EN: How did they find you?
Chris: Recommendations. It’s a very small industry. I was touring professionally with some rock groups and theater groups. They were told I was a pretty good production manager and they gave me a call. Afterwards I was on a flight to Europe.
EN: What is your role with Quidam?
Chris: As production manager I’m in charge of all technical aspects of the show: making sure we fit into the different arenas, hiring the local crew members we need to set up the show, trucking logistics, safety, and … my goodness, that’s enough.
EN: What are some of the other roles behind the scenes?
Chris: One thing people don’t think about is how we eat. We have our own catering team with six talented chefs who travel with us city to city. They’re feeding over 100 people lunch and dinner and snacks. So they have to go to the supermarket for 100 people and plan a lot of meals.
We also hire a local runner for every city because we need things. We need nails, we need paint, we need glue, we need printer paper and pens. So we hire a full-time runner for all seven days that we’re in the city, and he goes through our daily shopping list for everything from batteries to a new car engine.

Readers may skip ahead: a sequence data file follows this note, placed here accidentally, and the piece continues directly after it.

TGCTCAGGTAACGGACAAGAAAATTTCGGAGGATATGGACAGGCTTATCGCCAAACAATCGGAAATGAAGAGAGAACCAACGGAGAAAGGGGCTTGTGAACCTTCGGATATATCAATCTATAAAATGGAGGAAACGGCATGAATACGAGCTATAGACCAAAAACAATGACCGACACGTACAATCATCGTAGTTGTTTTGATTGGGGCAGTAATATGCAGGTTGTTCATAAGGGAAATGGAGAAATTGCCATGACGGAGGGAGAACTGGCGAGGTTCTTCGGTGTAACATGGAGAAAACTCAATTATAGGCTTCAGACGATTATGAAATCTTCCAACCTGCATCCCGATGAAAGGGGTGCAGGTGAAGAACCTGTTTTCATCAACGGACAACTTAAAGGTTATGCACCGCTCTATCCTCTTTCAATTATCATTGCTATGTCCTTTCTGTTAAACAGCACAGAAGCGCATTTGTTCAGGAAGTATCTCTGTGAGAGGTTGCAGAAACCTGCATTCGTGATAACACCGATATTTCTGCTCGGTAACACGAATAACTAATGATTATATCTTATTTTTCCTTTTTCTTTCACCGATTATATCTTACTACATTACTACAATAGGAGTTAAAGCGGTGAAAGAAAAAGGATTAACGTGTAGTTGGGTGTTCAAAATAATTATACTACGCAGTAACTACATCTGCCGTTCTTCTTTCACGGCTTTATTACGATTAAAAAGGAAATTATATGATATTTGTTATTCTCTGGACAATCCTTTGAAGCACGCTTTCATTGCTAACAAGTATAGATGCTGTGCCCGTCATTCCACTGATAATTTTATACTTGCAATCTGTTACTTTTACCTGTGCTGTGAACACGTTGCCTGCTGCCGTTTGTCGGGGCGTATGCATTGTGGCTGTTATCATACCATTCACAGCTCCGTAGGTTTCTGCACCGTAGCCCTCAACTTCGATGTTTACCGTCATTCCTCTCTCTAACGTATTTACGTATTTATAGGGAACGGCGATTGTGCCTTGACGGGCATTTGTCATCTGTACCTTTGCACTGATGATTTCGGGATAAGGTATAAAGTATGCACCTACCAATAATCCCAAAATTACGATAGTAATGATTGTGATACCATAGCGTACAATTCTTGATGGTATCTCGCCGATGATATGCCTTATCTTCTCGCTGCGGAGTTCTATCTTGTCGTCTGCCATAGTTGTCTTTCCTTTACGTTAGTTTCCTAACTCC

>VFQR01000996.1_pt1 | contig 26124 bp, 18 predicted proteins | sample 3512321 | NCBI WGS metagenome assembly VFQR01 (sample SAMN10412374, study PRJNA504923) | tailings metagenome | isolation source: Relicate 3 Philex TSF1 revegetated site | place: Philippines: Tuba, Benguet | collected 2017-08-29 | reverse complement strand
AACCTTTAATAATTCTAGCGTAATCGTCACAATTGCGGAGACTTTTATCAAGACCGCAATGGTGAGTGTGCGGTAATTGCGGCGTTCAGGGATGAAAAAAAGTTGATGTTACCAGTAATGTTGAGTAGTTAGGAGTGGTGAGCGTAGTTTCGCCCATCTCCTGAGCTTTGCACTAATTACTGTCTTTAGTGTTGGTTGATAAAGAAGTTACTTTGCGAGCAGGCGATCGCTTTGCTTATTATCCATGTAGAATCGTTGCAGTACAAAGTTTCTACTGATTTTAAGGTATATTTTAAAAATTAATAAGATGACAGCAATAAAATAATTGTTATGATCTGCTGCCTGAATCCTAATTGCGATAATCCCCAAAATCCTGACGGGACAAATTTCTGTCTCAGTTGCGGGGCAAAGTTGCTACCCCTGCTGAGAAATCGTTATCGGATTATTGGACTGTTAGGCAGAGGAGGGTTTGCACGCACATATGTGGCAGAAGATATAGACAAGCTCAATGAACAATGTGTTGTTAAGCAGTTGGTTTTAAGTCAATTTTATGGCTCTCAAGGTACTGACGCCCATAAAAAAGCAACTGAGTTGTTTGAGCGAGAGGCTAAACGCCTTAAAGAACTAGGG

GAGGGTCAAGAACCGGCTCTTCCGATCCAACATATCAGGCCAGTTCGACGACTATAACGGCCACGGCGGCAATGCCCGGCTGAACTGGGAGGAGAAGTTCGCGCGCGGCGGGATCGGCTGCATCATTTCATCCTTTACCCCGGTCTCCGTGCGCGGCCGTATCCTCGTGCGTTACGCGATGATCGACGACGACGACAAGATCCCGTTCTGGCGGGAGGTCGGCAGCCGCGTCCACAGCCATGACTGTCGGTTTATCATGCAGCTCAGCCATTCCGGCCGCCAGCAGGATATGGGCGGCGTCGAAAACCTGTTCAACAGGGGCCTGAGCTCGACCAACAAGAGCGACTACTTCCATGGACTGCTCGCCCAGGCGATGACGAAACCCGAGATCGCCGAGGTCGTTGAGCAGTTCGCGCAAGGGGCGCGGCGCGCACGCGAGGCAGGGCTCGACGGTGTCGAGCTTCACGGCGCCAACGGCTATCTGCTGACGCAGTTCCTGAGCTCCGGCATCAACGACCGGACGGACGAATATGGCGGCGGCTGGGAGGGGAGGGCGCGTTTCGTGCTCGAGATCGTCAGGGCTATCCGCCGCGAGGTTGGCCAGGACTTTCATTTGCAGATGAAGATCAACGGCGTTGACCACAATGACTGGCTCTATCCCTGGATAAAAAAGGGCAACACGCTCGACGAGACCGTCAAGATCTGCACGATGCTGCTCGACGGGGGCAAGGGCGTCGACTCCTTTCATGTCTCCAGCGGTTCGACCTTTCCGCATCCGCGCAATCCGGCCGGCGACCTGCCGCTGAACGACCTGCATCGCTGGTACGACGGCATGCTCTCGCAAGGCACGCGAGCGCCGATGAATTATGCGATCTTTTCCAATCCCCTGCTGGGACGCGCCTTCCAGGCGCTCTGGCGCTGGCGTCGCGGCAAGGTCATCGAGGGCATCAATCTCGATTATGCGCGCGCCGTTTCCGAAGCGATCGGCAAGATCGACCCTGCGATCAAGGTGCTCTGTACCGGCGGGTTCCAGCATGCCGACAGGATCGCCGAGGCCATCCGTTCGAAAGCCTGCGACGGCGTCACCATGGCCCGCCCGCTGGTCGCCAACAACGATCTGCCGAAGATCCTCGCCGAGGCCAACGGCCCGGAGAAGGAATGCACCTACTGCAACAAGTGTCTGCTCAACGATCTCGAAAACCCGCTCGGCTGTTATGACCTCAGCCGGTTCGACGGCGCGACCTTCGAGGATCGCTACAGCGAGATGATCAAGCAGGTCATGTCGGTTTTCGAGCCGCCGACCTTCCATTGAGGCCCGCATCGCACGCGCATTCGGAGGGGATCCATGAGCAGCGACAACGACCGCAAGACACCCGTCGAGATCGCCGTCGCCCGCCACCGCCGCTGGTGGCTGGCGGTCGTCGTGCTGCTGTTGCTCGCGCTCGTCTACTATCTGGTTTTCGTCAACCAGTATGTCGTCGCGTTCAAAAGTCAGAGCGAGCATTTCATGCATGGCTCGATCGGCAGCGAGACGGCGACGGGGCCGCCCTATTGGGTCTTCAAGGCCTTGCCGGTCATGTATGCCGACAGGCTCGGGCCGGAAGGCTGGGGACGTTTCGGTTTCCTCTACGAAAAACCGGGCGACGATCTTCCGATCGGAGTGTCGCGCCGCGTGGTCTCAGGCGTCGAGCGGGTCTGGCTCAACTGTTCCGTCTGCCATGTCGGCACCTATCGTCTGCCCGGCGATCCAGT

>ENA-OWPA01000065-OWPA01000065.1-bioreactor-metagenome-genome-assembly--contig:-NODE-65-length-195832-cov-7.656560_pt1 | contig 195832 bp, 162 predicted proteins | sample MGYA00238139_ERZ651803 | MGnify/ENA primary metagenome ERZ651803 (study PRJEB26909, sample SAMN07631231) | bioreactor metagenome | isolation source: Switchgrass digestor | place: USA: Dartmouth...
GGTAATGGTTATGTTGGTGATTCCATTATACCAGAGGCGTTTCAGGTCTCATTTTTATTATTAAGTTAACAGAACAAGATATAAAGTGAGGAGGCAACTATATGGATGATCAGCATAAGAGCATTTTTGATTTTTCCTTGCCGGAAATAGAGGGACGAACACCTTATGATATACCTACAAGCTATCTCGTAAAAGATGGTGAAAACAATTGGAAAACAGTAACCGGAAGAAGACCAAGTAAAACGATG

It’s an extremely large sound team. We have four full-time people who travel with us. And we have twice as many speakers as you would find at a Madonna concert or a U2 concert, just to get the sound perfect. Not louder, but perfect.
EN: What do you find most rewarding?
Chris: It’s being able to travel all around the world and get a town or city excited about our show because it’s the only place in the world that the show is playing right now. It’s fun seeing new places and making the show the talk of the town for a week.
EN: How long have you been with Quidam?
Chris: This would be my fourth continent, 30th country, and I stopped counting cities around 65.
EN: Do you ever wake up and wonder where you are?